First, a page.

Auckland Council restricts more than 30 people from contacting it
By Sam Hurley 11:42 AM Friday Jan 20, 2017
A former high school teacher says he’s been barred from contacting Auckland Council because its staff don’t like “intelligent questions”.
Gary Osborne is one of 31 people who have restrictions on calling or sending emails to Auckland Council.
The Te Atatu South resident, who taught at Kelston Boys’ High School from 1970 to 1996, can now only contact one person at Auckland Council: issues resolutions advisor Dayle Muru.
“I don’t think it’s at all fair,” the 70-year-old told the Herald.
“If I ring the call centre they won’t answer my questions about anything, they put me through to Dayle Muru.”
He said the council was adverse to “intelligent people asking intelligent questions”.
Auckland Council said 31 people have their communication formally restricted.
Each case is reviewed every six months to determine whether the communications should remain.
In 2013, the council adopted the Unreasonable Complainant Conduct Policy to manage customer conduct which “negatively and unreasonably impacts on the organisation and staff”.
Reasons given for restricting a person’s contact with the council were: unreasonable persistence, unreasonable demands, unreasonable lack of cooperation, unreasonable arguments and unreasonable behaviours.
Osborne said his latest request to council was to ask about an official information request regarding council staff’s salaries.
Auckland Transport Officials Guilty of Corruption
Radio NZ 9 December 2016
The director of Projenz, Stephen Borlase, faced 12 charges from the Serious Fraud Office for corruption and bribery over roading contracts.
In the High Court in Auckland today, Borlase was found guilty of eight of the charges, and not guilty on four charges of inflating invoices.
The former Rodney District Council and Auckland Transport senior manager Murray Noone was found guilty of six charges of accepting the bribes.
Justice Sally Fitzgerald told the men the Crown had proved beyond reasonable doubt the $1.2 million in payments from Borlase to Noone were connected to Noone’s role administering council contracts.
The bribery and corruption charges against Borlase and Noone related two main types of benefits; the first payments by Projenz of Mr Noone’s monthly invoices that were said to be for consulting services Mr Noone provided to Projenz from 2006 to 2013.
Case Circumstantial & Reliant on Suspicion: Court Told
15th Nov NZ Herald
The lawyer acting for a former Auckland council manager has disputed claims from the Serious Fraud Office that his client created a “culture of corruption”, by pointing to undeclared gifts worth hundreds of thousands of dollars given by others to council staff – including a former council chief executive.
The explosive claims emerged in closing arguments for the defence in the trial of Murray Noone and Stephen Borlase, accused of bribery and corruption over $1.1 million in consultancy payments between 2005 and 2012.
The Serious Fraud Office alleges these payments, and hundreds of thousands of dollars in travel and entertainment spending on associated council staff, was connected to Noone’s awarding of tens of millions of dollars of roading contracts to Borlase’s firm Projenz by Rodney District Council and Auckland Transport.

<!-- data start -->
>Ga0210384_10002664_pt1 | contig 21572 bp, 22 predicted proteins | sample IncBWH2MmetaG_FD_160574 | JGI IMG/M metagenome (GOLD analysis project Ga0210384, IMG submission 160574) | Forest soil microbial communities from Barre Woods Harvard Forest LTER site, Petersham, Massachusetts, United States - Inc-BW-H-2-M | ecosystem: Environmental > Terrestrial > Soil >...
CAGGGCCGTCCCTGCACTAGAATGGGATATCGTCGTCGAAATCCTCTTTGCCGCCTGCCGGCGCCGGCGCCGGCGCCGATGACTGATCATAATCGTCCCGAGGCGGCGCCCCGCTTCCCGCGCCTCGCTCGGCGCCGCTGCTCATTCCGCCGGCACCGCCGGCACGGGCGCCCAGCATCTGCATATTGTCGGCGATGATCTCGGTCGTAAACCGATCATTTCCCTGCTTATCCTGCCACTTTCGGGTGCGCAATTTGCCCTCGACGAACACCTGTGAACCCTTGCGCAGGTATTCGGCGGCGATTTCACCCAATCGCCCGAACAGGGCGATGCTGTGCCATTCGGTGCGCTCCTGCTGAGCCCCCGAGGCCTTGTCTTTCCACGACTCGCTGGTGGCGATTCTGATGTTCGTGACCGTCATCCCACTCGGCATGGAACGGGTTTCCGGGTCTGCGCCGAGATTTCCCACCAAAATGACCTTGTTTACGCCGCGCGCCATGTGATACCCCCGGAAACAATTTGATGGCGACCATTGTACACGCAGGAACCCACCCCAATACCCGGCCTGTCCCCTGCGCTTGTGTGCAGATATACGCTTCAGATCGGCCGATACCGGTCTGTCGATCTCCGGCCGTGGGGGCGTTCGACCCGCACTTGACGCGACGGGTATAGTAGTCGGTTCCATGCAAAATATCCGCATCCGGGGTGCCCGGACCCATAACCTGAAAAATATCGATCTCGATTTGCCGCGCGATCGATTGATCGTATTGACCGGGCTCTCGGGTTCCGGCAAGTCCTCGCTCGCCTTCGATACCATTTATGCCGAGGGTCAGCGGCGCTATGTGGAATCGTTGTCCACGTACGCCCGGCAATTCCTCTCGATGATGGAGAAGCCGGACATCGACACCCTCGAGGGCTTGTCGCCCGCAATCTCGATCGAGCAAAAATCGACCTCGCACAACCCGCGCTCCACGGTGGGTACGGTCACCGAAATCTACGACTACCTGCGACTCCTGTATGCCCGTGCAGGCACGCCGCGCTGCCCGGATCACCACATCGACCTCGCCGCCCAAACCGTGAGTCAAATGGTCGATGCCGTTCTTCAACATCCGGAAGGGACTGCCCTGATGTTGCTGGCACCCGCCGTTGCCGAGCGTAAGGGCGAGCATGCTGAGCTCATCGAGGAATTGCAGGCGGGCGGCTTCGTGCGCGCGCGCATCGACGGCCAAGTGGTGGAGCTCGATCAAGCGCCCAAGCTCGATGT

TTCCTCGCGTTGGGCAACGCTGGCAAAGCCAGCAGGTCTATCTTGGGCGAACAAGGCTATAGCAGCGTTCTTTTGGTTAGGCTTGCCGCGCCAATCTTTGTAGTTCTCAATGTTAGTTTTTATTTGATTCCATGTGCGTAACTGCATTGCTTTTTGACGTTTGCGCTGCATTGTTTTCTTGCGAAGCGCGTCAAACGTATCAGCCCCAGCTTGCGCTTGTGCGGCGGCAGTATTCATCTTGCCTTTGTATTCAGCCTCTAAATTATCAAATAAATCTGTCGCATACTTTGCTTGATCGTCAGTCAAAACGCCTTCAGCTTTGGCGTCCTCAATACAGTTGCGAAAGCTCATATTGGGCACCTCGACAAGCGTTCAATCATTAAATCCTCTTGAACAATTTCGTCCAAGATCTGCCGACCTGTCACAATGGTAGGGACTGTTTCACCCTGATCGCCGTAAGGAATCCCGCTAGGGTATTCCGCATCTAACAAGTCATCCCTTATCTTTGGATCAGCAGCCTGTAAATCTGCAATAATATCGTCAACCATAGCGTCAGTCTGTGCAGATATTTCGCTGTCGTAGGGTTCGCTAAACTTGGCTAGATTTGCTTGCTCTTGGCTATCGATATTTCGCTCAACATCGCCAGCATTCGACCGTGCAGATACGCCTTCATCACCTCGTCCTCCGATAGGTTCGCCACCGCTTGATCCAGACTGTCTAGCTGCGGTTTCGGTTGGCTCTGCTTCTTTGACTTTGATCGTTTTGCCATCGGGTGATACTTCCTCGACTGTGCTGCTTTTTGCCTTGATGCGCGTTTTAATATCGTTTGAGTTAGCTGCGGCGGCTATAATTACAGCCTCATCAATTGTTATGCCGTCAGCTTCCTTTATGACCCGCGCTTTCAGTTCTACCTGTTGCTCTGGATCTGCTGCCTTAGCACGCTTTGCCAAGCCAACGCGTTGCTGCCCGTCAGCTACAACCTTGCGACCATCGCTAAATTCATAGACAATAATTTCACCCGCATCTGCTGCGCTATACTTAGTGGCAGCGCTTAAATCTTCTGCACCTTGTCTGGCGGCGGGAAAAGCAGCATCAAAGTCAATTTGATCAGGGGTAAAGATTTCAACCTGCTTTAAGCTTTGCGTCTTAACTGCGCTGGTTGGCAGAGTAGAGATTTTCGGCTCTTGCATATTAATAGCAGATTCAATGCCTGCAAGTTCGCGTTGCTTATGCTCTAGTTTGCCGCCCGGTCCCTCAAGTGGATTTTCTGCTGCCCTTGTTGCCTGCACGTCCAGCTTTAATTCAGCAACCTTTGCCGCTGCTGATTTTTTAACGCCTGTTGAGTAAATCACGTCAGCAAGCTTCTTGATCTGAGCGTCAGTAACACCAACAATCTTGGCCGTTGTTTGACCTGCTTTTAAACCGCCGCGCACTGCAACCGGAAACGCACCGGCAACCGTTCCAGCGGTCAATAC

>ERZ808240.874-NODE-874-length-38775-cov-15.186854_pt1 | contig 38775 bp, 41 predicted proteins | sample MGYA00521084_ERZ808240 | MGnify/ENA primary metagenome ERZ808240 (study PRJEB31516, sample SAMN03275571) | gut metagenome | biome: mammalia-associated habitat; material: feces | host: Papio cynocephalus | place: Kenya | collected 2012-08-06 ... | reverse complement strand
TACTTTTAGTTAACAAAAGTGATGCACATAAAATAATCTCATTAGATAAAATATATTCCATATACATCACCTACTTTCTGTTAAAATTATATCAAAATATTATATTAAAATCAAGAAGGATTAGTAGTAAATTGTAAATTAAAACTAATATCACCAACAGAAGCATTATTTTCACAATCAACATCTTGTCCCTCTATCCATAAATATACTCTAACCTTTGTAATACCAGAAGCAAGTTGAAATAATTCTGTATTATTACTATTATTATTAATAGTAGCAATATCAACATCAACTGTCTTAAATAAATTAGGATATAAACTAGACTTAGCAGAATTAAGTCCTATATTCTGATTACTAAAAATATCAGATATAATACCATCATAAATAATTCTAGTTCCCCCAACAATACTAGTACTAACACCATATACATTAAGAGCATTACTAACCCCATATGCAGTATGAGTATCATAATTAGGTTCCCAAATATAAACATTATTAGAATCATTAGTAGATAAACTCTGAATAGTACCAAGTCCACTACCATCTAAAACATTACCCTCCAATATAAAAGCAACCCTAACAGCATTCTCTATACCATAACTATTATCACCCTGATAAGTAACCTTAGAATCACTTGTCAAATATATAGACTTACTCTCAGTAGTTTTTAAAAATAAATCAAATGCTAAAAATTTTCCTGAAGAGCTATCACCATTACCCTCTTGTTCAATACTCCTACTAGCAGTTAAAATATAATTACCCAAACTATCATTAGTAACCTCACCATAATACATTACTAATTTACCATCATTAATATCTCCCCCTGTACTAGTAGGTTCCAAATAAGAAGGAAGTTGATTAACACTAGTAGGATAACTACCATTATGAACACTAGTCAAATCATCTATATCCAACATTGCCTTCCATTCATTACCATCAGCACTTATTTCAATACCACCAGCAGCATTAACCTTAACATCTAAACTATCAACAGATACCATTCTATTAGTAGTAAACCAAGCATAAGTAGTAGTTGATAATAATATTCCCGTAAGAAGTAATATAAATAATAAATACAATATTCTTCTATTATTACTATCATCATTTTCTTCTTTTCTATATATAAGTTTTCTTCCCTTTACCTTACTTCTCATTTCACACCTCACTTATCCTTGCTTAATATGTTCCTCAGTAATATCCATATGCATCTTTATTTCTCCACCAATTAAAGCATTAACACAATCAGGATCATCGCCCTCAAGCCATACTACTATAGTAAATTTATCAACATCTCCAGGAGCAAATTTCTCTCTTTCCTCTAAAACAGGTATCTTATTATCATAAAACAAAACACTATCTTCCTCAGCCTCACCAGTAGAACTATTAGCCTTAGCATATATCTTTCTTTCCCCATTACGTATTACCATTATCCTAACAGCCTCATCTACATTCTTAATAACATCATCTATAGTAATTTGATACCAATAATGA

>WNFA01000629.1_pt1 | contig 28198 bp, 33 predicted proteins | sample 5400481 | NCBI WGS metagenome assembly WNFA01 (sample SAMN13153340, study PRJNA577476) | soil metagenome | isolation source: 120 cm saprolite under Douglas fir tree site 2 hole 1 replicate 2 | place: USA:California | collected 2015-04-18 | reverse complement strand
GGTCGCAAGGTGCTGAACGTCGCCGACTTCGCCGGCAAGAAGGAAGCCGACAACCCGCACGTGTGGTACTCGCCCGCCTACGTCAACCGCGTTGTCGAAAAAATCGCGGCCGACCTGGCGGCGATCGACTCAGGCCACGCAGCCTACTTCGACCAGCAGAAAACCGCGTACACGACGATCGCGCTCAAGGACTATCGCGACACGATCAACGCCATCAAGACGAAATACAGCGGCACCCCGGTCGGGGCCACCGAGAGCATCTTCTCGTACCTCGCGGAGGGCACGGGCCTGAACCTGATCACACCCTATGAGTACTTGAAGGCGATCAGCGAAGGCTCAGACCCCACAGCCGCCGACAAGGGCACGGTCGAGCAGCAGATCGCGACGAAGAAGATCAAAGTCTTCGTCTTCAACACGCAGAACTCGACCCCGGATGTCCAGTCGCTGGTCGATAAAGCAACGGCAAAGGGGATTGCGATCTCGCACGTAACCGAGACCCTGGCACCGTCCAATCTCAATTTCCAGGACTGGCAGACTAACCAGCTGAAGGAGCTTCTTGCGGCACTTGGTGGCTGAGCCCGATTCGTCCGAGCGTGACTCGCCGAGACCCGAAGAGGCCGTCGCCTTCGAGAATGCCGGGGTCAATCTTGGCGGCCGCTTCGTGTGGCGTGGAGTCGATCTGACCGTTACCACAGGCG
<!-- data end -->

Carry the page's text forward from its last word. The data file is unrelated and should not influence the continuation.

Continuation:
The long-running trial which opened in late September closed today with Simon Lance, acting for Noone, outlining to the High Court at Auckland how the evidence showed his client’s relationship Projenz was neither atypical nor corrupt.
Lance said the prosecution case had made much of potential conflicts of interest and Noone’s alleged lack of disclosure.
“These allegations did eventually lead to Noone’s employment at Auckland Transport being investigation, then brought to an end. But the lack of disclosure cannot necessarily lead to the conclusion there was a corrupt agenda,” Lance said.
Lance said evidence heard over the past seven weeks supported the contention that this was at worst an employment issue, and many of Noone’s colleagues and superiors had treated similar issues the same way.
Lance, quoting former RDC chief executive Roger Kerr-Newell’s testimony given earlier in the trial, said conflicts of interests were not “the end of the world”. Lance said Kerr-Newell admitted to receiving an expensive bottle of whiskey and a cigar from Projenz that were not listed on the RDC gift register.
“Some gifts, for example whiskey, were simply provided as a goodwill gesture – ‘a courtesy of life’. This was seen as standard industry practice,” Lance said in written submissions to the court.
Lance also said the council’s claim that Noone and Borlase were responsible for a “culture of corruption” in Auckland roading management was not supported by revelations at trial that Noone’s deputy Barrie George received hundreds of thousands of dollars in travel gifts and perks from other contractors.
Lance said George received $200,000 in travel gifts from Hiway Stabilisers, all before Noone was employed in 2005 at RDC.
George was originally charged alongside Noone and Borlase, but pleaded guilty on the eve of trial to corruptly receiving $103,580 in gifts from Projenz. He gave evidence for the Crown while wearing a home detention bracelet.
Lance argued the case against his client, and Borlase, was circumstantial and was reliant on suspicion.
“Suspicion plus suspicion only ever equals suspicion. If maybe this thorough investigation, which goes for a number of years, sees suspicions raised: But that is not proof beyond reasonable doubt,” he said.
The trial, before Justice Sally Fitzgerald alone, finished hearing eight weeks of evidence this morning. Justice Fitzgerald directed a hearing be scheduled for December 9 where she would deliver her verdict.